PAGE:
Jonesboro evaluating ways to improve traffic problems

JONESBORO, AR (KAIT) - If you're one of many who deal with traffic down Stadium Blvd., there's some good news. The city of Jonesboro is looking to make your commute a little easier. A new study is in the works to track the traffic all the way down US-49 and it's more than just counting cars.

"We want the people of Jonesboro to know that we are definitely aware of the problem and we're looking at every way in the world to solve that problem," said Jonesboro Mayor Harold Perrin.

Anyone that travels through Jonesboro can see how congested Stadium Boulevard can be. If you look at the traffic count on Stadium by Arkansas State University, the street sees roughly 38-thousand vehicles a day. That's about 4-thousand more motorist than the highest volume area on Highway 63 within the Jonesboro city limits.

"You put out counters all day long and all you're going to get is numbers. I want to know not only numbers, but I want to know patterns. Where is it going?" said Perrin. He says a new traffic study is in the works to evaluate motorists that travel on Highway 49.

"I think this is something that's going to be a big help to Jonesboro," said Perrin.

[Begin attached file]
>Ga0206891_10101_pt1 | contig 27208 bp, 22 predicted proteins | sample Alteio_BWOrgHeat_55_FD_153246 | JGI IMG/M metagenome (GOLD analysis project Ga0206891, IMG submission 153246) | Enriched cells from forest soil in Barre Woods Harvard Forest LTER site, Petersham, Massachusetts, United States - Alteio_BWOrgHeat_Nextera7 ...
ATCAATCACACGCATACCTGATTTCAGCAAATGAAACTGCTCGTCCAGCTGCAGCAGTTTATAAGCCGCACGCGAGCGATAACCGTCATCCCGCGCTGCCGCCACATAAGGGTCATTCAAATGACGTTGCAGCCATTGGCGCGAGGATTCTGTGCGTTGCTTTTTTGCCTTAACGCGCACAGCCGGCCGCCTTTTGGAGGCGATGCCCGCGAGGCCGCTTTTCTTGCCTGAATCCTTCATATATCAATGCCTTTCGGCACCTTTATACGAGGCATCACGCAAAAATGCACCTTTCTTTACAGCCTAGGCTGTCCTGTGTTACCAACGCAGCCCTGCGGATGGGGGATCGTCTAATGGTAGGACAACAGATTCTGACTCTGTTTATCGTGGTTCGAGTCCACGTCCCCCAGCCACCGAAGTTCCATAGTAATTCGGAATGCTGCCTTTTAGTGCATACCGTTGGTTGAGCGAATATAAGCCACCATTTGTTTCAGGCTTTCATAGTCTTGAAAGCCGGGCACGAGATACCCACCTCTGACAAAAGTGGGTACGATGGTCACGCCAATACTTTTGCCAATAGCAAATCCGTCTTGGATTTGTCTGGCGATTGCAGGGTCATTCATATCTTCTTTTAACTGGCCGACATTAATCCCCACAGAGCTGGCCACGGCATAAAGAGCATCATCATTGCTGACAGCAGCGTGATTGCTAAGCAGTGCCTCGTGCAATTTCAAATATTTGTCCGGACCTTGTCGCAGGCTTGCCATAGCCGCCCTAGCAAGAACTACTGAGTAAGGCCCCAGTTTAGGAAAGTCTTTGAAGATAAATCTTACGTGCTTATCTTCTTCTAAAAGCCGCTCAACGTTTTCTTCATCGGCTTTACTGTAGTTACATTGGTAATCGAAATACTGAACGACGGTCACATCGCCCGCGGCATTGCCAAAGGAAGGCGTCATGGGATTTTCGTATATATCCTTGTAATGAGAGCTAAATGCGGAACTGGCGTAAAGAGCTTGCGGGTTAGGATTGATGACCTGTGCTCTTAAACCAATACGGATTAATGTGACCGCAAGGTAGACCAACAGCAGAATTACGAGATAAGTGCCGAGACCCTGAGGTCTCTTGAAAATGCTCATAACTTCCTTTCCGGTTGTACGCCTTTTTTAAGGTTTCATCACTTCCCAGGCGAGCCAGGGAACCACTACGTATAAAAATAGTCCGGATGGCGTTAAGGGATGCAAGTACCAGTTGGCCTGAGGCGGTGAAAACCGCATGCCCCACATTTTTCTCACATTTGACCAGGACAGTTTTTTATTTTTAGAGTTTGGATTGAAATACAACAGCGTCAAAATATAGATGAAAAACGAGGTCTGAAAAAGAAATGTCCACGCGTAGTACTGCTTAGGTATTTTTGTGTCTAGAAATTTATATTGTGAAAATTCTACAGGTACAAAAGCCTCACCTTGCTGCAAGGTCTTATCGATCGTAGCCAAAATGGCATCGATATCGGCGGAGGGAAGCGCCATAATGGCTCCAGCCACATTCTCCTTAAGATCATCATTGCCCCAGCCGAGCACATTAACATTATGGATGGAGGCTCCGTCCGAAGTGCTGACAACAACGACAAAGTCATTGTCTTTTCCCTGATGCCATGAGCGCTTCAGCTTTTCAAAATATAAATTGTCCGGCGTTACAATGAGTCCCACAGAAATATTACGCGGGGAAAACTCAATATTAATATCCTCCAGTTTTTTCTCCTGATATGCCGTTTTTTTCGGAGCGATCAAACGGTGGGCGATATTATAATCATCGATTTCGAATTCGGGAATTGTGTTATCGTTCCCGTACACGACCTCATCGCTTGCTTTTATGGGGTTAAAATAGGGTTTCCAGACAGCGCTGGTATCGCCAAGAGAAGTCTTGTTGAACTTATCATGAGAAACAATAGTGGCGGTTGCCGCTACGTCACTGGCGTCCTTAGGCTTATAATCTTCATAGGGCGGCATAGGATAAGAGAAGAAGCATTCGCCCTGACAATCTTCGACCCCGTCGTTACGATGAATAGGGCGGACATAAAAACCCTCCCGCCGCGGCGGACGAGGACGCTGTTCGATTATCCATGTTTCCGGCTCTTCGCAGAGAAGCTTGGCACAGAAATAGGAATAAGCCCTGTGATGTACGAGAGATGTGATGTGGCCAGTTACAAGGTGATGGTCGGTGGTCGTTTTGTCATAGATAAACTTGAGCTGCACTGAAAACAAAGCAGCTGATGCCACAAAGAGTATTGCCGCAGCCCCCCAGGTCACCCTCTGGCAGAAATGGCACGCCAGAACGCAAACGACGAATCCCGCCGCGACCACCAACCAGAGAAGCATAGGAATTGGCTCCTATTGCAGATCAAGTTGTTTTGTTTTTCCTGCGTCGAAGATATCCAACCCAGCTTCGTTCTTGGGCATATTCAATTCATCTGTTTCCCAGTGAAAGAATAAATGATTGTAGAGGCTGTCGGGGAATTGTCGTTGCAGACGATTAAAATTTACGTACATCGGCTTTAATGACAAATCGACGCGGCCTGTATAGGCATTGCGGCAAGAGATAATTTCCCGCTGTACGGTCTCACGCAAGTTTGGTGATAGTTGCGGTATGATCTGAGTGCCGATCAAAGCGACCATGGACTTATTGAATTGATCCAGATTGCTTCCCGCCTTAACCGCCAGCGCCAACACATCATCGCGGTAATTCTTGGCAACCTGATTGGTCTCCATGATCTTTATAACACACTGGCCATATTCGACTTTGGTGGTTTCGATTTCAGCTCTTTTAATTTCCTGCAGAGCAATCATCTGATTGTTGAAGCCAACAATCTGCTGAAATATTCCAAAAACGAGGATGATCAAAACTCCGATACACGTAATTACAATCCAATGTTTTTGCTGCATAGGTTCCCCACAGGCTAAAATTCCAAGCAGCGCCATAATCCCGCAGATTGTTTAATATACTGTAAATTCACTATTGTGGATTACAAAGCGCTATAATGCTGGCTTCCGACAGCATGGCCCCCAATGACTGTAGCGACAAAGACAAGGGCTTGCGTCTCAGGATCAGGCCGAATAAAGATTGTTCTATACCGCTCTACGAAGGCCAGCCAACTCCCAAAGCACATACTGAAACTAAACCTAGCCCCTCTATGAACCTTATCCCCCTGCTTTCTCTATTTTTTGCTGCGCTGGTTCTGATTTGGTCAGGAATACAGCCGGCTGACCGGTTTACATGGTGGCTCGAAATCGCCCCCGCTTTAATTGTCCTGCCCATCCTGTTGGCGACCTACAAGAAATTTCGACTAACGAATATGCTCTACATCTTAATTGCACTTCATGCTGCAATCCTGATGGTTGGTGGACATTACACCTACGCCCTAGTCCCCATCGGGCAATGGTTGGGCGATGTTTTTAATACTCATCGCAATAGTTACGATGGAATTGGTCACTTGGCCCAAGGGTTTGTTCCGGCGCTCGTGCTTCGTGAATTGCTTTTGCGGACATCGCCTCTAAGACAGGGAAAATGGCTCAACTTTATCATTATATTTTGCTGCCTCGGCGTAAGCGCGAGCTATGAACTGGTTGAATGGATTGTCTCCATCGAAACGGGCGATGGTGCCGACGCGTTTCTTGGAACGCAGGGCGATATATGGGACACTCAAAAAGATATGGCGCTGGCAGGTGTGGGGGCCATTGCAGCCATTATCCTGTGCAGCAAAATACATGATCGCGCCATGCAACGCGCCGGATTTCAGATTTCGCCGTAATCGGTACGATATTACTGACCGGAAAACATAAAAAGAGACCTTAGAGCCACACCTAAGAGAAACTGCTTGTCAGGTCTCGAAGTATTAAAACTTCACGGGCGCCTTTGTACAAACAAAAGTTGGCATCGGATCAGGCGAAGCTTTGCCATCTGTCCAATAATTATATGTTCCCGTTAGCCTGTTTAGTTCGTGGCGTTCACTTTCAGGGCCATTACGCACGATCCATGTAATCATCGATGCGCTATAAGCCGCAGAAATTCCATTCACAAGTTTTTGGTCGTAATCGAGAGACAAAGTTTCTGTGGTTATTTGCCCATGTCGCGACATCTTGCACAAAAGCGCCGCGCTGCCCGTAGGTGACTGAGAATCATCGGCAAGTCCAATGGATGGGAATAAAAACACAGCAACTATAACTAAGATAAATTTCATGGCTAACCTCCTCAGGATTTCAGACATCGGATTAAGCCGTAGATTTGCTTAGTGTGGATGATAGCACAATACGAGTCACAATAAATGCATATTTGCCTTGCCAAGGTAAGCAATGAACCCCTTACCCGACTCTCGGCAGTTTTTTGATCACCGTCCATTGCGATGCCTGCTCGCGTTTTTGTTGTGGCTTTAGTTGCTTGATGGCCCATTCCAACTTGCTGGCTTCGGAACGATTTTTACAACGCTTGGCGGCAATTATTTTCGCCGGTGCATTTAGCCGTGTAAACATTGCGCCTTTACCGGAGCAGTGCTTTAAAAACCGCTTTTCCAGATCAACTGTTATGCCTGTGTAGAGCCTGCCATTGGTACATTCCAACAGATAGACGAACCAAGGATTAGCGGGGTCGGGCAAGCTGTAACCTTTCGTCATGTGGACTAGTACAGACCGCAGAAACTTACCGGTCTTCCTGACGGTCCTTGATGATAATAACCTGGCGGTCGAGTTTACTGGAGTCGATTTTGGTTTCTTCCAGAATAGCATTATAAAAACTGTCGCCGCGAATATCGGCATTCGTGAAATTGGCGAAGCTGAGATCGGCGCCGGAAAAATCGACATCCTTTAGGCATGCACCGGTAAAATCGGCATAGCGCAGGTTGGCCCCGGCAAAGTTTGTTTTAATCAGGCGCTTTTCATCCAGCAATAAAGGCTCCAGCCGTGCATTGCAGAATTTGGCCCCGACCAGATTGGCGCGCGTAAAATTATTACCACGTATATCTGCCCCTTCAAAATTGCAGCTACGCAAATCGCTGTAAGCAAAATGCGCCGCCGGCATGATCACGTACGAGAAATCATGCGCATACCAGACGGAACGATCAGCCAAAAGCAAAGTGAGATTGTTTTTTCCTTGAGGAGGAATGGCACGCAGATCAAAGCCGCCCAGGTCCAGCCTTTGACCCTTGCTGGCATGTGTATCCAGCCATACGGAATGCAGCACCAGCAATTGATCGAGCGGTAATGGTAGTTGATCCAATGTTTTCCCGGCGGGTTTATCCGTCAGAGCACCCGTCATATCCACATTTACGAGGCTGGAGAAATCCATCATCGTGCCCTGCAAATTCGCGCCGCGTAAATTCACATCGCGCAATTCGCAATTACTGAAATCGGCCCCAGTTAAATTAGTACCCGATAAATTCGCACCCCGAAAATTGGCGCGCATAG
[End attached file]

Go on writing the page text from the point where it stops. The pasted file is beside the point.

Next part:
With the use of infrared technology devices, city officials will actually track the path of vehicles traveling down US-49.

Five points map out where these devices will be.

- Starting at US-49 at County Road 928

- Johnson and Stadium.

- Stadium and 63

- Rogers Chapel Road at HW18

- and Nestle Road at 63.

"We had to get permission from the Highway Department because this equipment will be sitting in the right way of the Highway Department," said Perrin, which was approved Wednesday. He says the study is a milestone towards the city's ultimate goal, an Eastern Bypass.

"Does that Eastern Bypass need to be on Commerce, Nestle Way, or so on. It will also help us as we go to visit our legislatures to talk about funds," said Perrin.

Funds to a project Perrin says would take the pressure off Stadium. "If we can divert that thorough traffic to another way or pattern to get there. Then that's going to free up the day-to-day operations and traffic inside the city," said Perrin.

Perrin hopes to have equipment up and tracking as early as February 20th.

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